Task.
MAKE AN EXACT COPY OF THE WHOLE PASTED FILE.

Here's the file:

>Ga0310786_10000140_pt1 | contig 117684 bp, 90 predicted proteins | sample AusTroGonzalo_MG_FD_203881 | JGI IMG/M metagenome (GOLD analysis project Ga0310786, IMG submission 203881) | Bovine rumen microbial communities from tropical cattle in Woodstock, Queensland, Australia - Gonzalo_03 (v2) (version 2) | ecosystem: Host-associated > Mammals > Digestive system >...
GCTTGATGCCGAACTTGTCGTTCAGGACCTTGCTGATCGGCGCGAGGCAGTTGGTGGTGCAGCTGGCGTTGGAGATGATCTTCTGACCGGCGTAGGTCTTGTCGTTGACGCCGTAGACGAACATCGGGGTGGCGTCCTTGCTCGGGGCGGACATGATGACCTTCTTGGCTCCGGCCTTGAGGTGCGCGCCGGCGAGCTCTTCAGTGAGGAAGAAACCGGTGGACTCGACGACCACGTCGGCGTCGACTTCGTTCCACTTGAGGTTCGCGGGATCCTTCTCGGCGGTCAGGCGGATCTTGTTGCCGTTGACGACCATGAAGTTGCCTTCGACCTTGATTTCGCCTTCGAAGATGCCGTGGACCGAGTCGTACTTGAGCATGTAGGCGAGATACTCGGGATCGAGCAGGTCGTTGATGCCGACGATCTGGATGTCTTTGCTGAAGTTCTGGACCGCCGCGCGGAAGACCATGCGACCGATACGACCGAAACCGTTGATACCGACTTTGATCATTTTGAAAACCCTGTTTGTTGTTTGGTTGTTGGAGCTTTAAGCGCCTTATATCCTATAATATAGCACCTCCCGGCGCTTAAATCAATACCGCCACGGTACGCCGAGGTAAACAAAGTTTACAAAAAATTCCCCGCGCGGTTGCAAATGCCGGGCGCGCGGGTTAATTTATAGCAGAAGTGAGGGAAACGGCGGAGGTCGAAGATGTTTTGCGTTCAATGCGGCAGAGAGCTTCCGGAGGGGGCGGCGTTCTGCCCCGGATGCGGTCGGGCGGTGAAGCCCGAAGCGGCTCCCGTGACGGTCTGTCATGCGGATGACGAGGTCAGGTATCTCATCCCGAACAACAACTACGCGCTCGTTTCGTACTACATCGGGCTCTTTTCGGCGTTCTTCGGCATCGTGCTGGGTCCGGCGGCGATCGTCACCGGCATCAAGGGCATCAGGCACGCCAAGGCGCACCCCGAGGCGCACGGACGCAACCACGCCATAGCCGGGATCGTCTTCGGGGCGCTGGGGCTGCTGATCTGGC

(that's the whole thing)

>Ga0310786_10000140_pt1 | contig 117684 bp, 90 predicted proteins | sample AusTroGonzalo_MG_FD_203881 | JGI IMG/M metagenome (GOLD analysis project Ga0310786, IMG submission 203881) | Bovine rumen microbial communities from tropical cattle in Woodstock, Queensland, Australia - Gonzalo_03 (v2) (version 2) | ecosystem: Host-associated > Mammals > Digestive system >...
GCTTGATGCCGAACTTGTCGTTCAGGACCTTGCTGATCGGCGCGAGGCAGTTGGTGGTGCAGCTGGCGTTGGAGATGATCTTCTGACCGGCGTAGGTCTTGTCGTTGACGCCGTAGACGAACATCGGGGTGGCGTCCTTGCTCGGGGCGGACATGATGACCTTCTTGGCTCCGGCCTTGAGGTGCGCGCCGGCGAGCTCTTCAGTGAGGAAGAAACCGGTGGACTCGACGACCACGTCGGCGTCGACTTCGTTCCACTTGAGGTTCGCGGGATCCTTCTCGGCGGTCAGGCGGATCTTGTTGCCGTTGACGACCATGAAGTTGCCTTCGACCTTGATTTCGCCTTCGAAGATGCCGTGGACCGAGTCGTACTTGAGCATGTAGGCGAGATACTCGGGATCGAGCAGGTCGTTGATGCCGACGATCTGGATGTCTTTGCTGAAGTTCTGGACCGCCGCGCGGAAGACCATGCGACCGATACGACCGAAACCGTTGATACCGACTTTGATCATTTTGAAAACCCTGTTTGTTGTTTGGTTGTTGGAGCTTTAAGCGCCTTATATCCTATAATATAGCACCTCCCGGCGCTTAAATCAATACCGCCACGGTACGCCGAGGTAAACAAAGTTTACAAAAAATTCCCCGCGCGGTTGCAAATGCCGGGCGCGCGGGTTAATTTATAGCAGAAGTGAGGGAAACGGCGGAGGTCGAAGATGTTTTGCGTTCAATGCGGCAGAGAGCTTCCGGAGGGGGCGGCGTTCTGCCCCGGATGCGGTCGGGCGGTGAAGCCCGAAGCGGCTCCCGTGACGGTCTGTCATGCGGATGACGAGGTCAGGTATCTCATCCCGAACAACAACTACGCGCTCGTTTCGTACTACATCGGGCTCTTTTCGGCGTTCTTCGGCATCGTGCTGGGTCCGGCGGCGATCGTCACCGGCATCAAGGGCATCAGGCACGCCAAGGCGCACCCCGAGGCGCACGGACGCAACCACGCCATAGCCGGGATCGTCTTCGGGGCGCTGGGGCTGCTGATCTGGC